Once all the yolks are broken, the whisking motion is continued with larger circles, gradually drawing in flour from the rim of the well towards the center of the mixture.
The result of the mixing is a mess of flour along with a mass of dough. These have to combine to create a nice and clean ball of dough. Now is the time to bring back those Play-Doh modeling skills, hand-mixing globs of dough with excess flour until there is a uniform ball of pasta dough.
Often the dough seems too dry and refuses to accept any more flour—this problem can be solved by adding small amounts of water until the flour easily combines with the rest of the product.
Unfortunately, the worst part of the process has now come: kneading the dough. Kneading is basically just pushing the dough down and away from you over and over again to add smoothness, strength, and elasticity. It is a long and exhausting process, but in order to create the best possible batch of pasta, it kneads to be done (hahaha).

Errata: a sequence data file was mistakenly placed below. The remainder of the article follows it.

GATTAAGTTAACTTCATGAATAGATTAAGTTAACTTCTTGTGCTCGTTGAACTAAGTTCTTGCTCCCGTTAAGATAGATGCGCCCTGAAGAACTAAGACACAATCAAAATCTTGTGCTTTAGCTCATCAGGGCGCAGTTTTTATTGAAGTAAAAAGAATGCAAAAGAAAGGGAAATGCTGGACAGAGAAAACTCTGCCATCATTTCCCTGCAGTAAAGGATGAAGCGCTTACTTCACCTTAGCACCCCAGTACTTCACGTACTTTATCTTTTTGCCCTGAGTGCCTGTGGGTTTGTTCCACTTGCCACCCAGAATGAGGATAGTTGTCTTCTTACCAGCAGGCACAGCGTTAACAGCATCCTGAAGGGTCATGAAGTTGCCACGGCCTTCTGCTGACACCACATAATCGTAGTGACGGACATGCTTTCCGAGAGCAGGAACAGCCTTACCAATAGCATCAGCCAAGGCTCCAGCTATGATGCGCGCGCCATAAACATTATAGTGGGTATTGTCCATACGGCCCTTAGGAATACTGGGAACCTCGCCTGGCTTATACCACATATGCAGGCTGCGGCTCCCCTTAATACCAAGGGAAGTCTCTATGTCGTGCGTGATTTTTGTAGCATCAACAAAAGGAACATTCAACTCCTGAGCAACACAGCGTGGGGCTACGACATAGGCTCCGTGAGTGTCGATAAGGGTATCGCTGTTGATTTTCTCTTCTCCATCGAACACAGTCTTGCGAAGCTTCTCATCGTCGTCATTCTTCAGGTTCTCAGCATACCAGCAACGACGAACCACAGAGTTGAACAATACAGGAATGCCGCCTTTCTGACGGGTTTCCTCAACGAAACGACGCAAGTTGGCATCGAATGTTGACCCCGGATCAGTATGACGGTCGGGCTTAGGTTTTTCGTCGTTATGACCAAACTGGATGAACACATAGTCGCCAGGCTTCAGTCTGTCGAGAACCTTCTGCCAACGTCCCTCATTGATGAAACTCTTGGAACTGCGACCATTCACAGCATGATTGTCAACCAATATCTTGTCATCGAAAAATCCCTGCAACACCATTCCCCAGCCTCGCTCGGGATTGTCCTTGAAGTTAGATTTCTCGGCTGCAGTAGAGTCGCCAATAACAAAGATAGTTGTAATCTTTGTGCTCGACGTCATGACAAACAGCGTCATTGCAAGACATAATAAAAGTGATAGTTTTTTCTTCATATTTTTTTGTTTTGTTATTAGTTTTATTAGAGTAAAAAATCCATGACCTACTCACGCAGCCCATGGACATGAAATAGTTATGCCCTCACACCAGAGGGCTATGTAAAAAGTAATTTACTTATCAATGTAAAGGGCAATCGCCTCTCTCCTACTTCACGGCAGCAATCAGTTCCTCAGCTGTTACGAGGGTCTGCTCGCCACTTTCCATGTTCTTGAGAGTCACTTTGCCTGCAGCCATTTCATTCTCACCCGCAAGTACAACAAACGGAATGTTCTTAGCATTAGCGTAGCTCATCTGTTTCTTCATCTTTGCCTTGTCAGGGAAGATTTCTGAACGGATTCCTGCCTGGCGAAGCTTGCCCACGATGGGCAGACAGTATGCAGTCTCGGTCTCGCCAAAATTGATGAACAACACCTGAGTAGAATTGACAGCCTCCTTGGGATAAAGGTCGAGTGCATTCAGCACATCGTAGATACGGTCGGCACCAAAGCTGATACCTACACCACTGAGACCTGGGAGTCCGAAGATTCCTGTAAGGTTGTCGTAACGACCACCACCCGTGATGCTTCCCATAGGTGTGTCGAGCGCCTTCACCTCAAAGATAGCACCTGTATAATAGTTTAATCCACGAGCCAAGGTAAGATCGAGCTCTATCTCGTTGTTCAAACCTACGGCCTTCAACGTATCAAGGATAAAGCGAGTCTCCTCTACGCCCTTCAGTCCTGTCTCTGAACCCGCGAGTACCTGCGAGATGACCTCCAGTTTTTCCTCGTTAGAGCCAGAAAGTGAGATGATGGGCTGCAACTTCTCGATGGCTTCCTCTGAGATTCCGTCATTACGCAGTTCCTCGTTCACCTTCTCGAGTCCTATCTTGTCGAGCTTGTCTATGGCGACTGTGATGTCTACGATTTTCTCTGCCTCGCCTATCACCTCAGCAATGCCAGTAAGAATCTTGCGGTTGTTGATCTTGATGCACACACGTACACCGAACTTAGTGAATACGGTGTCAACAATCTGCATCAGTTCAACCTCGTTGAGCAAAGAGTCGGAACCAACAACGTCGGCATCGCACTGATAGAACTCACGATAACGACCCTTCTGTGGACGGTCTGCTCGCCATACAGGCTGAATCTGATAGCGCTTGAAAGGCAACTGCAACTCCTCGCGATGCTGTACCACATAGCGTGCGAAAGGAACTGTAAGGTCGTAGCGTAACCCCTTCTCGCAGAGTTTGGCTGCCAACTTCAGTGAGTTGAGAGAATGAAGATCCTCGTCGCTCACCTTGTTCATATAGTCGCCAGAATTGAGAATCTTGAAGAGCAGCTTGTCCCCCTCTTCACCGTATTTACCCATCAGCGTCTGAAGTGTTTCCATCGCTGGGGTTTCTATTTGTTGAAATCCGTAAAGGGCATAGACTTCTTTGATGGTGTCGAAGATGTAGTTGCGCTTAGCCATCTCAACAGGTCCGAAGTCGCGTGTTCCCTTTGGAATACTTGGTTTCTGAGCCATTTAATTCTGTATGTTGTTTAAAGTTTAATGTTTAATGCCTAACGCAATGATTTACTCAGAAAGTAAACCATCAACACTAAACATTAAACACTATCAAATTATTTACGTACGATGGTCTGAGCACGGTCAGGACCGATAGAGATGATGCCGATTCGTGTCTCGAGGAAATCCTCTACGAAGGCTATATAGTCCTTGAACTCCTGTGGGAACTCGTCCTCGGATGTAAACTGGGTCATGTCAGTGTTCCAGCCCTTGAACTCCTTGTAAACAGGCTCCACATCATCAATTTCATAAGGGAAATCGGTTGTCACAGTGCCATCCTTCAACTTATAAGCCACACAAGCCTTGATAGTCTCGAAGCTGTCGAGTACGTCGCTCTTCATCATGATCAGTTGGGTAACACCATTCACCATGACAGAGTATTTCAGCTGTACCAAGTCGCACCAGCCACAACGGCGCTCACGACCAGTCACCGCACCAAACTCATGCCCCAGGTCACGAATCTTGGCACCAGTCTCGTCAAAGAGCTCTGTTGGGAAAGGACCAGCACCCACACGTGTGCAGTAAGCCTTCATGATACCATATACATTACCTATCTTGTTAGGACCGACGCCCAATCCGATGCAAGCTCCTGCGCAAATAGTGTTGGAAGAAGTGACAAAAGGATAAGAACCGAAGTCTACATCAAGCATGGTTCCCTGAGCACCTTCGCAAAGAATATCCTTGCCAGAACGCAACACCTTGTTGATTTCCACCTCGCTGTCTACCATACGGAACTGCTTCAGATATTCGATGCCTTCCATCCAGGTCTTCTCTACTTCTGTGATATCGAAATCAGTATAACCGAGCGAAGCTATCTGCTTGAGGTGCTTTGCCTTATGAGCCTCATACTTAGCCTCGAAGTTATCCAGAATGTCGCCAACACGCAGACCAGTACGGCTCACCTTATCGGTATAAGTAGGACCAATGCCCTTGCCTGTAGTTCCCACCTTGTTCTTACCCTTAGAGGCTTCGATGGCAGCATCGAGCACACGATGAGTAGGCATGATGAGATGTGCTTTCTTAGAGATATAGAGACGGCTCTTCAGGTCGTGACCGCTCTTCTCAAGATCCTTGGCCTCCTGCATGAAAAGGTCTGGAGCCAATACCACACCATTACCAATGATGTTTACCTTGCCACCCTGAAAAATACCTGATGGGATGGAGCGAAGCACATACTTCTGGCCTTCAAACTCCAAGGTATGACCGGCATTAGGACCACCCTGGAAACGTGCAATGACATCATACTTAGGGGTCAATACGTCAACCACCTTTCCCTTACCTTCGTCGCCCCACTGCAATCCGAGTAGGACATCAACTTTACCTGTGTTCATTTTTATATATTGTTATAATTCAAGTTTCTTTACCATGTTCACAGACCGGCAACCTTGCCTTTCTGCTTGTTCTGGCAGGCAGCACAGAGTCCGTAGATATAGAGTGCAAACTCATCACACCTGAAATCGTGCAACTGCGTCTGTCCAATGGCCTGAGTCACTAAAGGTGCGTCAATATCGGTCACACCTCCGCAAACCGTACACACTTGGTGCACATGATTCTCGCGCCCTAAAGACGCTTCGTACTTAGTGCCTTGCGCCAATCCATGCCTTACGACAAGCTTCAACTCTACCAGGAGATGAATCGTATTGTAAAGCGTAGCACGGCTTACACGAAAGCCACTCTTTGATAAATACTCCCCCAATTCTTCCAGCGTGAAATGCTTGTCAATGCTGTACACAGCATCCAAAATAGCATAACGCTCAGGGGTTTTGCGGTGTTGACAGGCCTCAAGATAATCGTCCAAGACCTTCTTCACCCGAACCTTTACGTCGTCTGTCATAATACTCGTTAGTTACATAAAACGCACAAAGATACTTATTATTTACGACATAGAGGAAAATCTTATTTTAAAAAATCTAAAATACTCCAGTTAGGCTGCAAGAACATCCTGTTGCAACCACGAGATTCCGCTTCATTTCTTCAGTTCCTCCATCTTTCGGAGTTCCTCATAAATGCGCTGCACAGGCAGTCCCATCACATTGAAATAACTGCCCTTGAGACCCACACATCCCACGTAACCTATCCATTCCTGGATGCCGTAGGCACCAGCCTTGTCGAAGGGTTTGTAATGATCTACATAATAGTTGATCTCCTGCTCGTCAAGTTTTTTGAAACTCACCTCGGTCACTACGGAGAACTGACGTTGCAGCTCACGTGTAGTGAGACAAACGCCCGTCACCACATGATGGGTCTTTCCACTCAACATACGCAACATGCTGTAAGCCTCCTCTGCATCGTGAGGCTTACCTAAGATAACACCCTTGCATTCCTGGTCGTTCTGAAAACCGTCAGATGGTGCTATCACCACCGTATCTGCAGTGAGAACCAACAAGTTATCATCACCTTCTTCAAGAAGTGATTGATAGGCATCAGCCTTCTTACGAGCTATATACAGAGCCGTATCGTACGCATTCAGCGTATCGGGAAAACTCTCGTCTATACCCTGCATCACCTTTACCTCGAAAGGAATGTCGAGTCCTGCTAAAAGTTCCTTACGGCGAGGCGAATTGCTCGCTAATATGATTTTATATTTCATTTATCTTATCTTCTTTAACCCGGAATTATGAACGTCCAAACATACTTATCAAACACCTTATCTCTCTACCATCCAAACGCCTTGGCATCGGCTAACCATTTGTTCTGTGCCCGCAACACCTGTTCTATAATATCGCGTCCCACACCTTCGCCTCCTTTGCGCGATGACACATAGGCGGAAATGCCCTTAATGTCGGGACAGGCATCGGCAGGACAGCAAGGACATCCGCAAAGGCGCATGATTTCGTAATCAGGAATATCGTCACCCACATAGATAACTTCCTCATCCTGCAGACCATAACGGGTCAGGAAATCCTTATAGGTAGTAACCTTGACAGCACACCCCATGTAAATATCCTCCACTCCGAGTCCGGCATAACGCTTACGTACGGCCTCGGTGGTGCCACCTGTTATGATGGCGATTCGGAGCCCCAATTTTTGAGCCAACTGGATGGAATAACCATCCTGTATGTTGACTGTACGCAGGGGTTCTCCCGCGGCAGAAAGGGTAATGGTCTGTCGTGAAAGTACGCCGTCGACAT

After massaging a ball of dough for ten minutes as if it paid an introductory price of $9.95, it is essential to take the time to admire the golden ball of perfection that has just been created. Damn. Dat pasta dough.
Resting the dough after kneading is in fact beneficial, even though it is not essential. Allowing the flour to hydrate longer may result in a smoother rolling experience as well as overall better-textured pasta. Regardless, a rest will surely be appreciated after all of that energy spent on kneading.
Rolling the Pasta
Finally, the fun part begins. The pasta dough is made and the time has come to turn that dough into actual pasta. This is done by first rolling the dough and then cutting it into strands of desired thickness.
Both of these steps are done by using a pasta machine, which is a metal machine that flattens as well as cuts dough as it is fed through. The roller is hand-cranked or attached to a blender to function—I recommend hand-cranking for the enjoyment as well as the true “homemade” experience.